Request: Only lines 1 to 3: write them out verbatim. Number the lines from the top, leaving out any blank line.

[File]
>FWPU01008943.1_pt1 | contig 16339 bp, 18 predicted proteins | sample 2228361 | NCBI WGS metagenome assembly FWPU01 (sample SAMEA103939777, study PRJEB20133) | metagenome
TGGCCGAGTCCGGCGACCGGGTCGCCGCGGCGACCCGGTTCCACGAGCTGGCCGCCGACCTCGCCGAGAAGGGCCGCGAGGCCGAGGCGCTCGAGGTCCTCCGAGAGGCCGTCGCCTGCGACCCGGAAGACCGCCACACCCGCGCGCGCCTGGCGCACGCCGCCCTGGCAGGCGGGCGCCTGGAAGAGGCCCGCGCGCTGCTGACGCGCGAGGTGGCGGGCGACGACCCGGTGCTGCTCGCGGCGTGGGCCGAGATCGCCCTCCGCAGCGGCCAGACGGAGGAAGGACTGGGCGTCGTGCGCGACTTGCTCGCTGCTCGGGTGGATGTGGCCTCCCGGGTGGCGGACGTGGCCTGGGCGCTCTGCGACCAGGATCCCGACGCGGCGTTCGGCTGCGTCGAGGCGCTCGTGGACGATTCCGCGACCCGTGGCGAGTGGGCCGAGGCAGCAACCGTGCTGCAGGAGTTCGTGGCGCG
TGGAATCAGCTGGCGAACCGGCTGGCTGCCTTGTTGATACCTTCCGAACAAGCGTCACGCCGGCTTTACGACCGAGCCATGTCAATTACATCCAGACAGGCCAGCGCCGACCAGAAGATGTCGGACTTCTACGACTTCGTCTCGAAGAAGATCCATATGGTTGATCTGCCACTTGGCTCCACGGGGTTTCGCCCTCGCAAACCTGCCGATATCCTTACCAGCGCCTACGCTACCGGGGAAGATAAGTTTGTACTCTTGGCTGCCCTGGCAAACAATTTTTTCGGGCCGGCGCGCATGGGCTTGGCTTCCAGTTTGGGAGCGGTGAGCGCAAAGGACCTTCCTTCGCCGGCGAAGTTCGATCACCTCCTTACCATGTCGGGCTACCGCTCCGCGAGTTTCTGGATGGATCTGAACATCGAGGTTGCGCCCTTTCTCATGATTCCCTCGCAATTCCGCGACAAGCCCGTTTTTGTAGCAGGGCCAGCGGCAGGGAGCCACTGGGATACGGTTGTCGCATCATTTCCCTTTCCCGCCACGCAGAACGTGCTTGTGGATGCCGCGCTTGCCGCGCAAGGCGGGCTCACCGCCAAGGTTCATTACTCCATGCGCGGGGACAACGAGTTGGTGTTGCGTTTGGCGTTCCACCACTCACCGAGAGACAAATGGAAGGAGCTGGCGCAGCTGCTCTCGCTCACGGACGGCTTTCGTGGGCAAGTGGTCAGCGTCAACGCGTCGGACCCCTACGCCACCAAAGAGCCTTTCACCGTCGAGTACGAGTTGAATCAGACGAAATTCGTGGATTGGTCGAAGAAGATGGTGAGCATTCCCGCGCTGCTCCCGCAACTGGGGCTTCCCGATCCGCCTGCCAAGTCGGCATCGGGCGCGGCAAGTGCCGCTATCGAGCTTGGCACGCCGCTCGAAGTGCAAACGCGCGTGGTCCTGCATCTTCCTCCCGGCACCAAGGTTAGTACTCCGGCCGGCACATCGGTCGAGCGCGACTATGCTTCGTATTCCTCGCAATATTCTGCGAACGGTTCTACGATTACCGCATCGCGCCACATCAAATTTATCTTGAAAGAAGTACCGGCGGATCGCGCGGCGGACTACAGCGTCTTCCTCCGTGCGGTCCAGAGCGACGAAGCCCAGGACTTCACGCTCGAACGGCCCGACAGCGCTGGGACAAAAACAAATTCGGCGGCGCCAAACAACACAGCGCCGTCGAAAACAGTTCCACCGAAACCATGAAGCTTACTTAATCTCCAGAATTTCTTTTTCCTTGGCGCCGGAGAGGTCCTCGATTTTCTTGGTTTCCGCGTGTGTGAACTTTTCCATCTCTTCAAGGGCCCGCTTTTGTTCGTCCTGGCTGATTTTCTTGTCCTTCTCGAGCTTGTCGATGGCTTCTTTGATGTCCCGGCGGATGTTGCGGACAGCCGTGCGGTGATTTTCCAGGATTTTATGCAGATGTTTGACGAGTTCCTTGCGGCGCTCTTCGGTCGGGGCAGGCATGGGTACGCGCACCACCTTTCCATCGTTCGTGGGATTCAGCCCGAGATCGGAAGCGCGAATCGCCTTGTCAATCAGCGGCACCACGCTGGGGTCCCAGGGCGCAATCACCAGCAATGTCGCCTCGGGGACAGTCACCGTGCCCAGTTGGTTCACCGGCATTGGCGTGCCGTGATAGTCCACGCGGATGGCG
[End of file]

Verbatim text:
>FWPU01008943.1_pt1 | contig 16339 bp, 18 predicted proteins | sample 2228361 | NCBI WGS metagenome assembly FWPU01 (sample SAMEA103939777, study PRJEB20133) | metagenome
TGGCCGAGTCCGGCGACCGGGTCGCCGCGGCGACCCGGTTCCACGAGCTGGCCGCCGACCTCGCCGAGAAGGGCCGCGAGGCCGAGGCGCTCGAGGTCCTCCGAGAGGCCGTCGCCTGCGACCCGGAAGACCGCCACACCCGCGCGCGCCTGGCGCACGCCGCCCTGGCAGGCGGGCGCCTGGAAGAGGCCCGCGCGCTGCTGACGCGCGAGGTGGCGGGCGACGACCCGGTGCTGCTCGCGGCGTGGGCCGAGATCGCCCTCCGCAGCGGCCAGACGGAGGAAGGACTGGGCGTCGTGCGCGACTTGCTCGCTGCTCGGGTGGATGTGGCCTCCCGGGTGGCGGACGTGGCCTGGGCGCTCTGCGACCAGGATCCCGACGCGGCGTTCGGCTGCGTCGAGGCGCTCGTGGACGATTCCGCGACCCGTGGCGAGTGGGCCGAGGCAGCAACCGTGCTGCAGGAGTTCGTGGCGCG
TGGAATCAGCTGGCGAACCGGCTGGCTGCCTTGTTGATACCTTCCGAACAAGCGTCACGCCGGCTTTACGACCGAGCCATGTCAATTACATCCAGACAGGCCAGCGCCGACCAGAAGATGTCGGACTTCTACGACTTCGTCTCGAAGAAGATCCATATGGTTGATCTGCCACTTGGCTCCACGGGGTTTCGCCCTCGCAAACCTGCCGATATCCTTACCAGCGCCTACGCTACCGGGGAAGATAAGTTTGTACTCTTGGCTGCCCTGGCAAACAATTTTTTCGGGCCGGCGCGCATGGGCTTGGCTTCCAGTTTGGGAGCGGTGAGCGCAAAGGACCTTCCTTCGCCGGCGAAGTTCGATCACCTCCTTACCATGTCGGGCTACCGCTCCGCGAGTTTCTGGATGGATCTGAACATCGAGGTTGCGCCCTTTCTCATGATTCCCTCGCAATTCCGCGACAAGCCCGTTTTTGTAGCAGGGCCAGCGGCAGGGAGCCACTGGGATACGGTTGTCGCATCATTTCCCTTTCCCGCCACGCAGAACGTGCTTGTGGATGCCGCGCTTGCCGCGCAAGGCGGGCTCACCGCCAAGGTTCATTACTCCATGCGCGGGGACAACGAGTTGGTGTTGCGTTTGGCGTTCCACCACTCACCGAGAGACAAATGGAAGGAGCTGGCGCAGCTGCTCTCGCTCACGGACGGCTTTCGTGGGCAAGTGGTCAGCGTCAACGCGTCGGACCCCTACGCCACCAAAGAGCCTTTCACCGTCGAGTACGAGTTGAATCAGACGAAATTCGTGGATTGGTCGAAGAAGATGGTGAGCATTCCCGCGCTGCTCCCGCAACTGGGGCTTCCCGATCCGCCTGCCAAGTCGGCATCGGGCGCGGCAAGTGCCGCTATCGAGCTTGGCACGCCGCTCGAAGTGCAAACGCGCGTGGTCCTGCATCTTCCTCCCGGCACCAAGGTTAGTACTCCGGCCGGCACATCGGTCGAGCGCGACTATGCTTCGTATTCCTCGCAATATTCTGCGAACGGTTCTACGATTACCGCATCGCGCCACATCAAATTTATCTTGAAAGAAGTACCGGCGGATCGCGCGGCGGACTACAGCGTCTTCCTCCGTGCGGTCCAGAGCGACGAAGCCCAGGACTTCACGCTCGAACGGCCCGACAGCGCTGGGACAAAAACAAATTCGGCGGCGCCAAACAACACAGCGCCGTCGAAAACAGTTCCACCGAAACCATGAAGCTTACTTAATCTCCAGAATTTCTTTTTCCTTGGCGCCGGAGAGGTCCTCGATTTTCTTGGTTTCCGCGTGTGTGAACTTTTCCATCTCTTCAAGGGCCCGCTTTTGTTCGTCCTGGCTGATTTTCTTGTCCTTCTCGAGCTTGTCGATGGCTTCTTTGATGTCCCGGCGGATGTTGCGGACAGCCGTGCGGTGATTTTCCAGGATTTTATGCAGATGTTTGACGAGTTCCTTGCGGCGCTCTTCGGTCGGGGCAGGCATGGGTACGCGCACCACCTTTCCATCGTTCGTGGGATTCAGCCCGAGATCGGAAGCGCGAATCGCCTTGTCAATCAGCGGCACCACGCTGGGGTCCCAGGGCGCAATCACCAGCAATGTCGCCTCGGGGACAGTCACCGTGCCCAGTTGGTTCACCGGCATTGGCGTGCCGTGATAGTCCACGCGGATGGCG